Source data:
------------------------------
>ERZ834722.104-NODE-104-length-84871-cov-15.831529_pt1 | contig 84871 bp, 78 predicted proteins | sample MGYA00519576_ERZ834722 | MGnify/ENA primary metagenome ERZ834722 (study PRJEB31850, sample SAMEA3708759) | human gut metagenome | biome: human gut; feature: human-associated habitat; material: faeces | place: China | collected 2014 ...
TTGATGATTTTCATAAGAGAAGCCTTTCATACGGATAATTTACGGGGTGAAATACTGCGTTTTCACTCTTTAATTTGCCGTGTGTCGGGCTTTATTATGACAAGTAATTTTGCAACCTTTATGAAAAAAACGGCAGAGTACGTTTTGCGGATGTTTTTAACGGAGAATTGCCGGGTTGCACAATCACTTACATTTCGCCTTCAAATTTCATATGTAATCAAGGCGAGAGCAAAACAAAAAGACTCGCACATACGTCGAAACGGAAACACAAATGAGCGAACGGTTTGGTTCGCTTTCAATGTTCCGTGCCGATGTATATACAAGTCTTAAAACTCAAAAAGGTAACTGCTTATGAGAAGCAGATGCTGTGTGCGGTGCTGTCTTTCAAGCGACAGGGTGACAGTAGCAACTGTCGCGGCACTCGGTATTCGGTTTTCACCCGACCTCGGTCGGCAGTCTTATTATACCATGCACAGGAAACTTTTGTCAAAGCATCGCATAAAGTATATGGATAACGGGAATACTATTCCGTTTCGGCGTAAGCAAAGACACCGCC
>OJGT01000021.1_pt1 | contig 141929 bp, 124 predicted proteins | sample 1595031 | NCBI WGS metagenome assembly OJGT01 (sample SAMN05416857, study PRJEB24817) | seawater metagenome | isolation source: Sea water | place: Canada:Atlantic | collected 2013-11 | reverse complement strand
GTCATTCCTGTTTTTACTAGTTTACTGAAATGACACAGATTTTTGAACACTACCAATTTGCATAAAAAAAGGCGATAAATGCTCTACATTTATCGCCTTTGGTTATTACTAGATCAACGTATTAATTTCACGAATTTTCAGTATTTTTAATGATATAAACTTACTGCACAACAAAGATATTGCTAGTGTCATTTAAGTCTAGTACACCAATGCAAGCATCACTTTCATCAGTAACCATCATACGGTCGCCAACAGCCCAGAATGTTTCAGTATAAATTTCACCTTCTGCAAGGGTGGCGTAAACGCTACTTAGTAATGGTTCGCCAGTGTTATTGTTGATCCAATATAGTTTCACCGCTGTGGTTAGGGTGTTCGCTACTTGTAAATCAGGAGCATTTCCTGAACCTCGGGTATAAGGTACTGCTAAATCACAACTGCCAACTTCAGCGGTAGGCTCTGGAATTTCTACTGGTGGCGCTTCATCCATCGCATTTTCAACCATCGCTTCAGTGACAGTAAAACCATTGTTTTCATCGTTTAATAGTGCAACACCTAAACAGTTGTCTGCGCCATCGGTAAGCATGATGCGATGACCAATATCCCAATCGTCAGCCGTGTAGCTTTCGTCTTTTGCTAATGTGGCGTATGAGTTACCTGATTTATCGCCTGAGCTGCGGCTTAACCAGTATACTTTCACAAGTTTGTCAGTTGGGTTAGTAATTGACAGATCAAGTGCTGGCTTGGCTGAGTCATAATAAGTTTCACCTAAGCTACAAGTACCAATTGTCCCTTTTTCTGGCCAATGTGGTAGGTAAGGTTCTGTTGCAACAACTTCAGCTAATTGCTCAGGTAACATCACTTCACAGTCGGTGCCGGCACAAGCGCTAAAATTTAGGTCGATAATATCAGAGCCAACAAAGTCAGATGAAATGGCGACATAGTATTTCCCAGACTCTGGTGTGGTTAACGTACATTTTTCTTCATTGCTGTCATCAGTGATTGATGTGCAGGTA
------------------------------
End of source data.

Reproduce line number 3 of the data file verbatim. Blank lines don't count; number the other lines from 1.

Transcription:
>OJGT01000021.1_pt1 | contig 141929 bp, 124 predicted proteins | sample 1595031 | NCBI WGS metagenome assembly OJGT01 (sample SAMN05416857, study PRJEB24817) | seawater metagenome | isolation source: Sea water | place: Canada:Atlantic | collected 2013-11 | reverse complement strand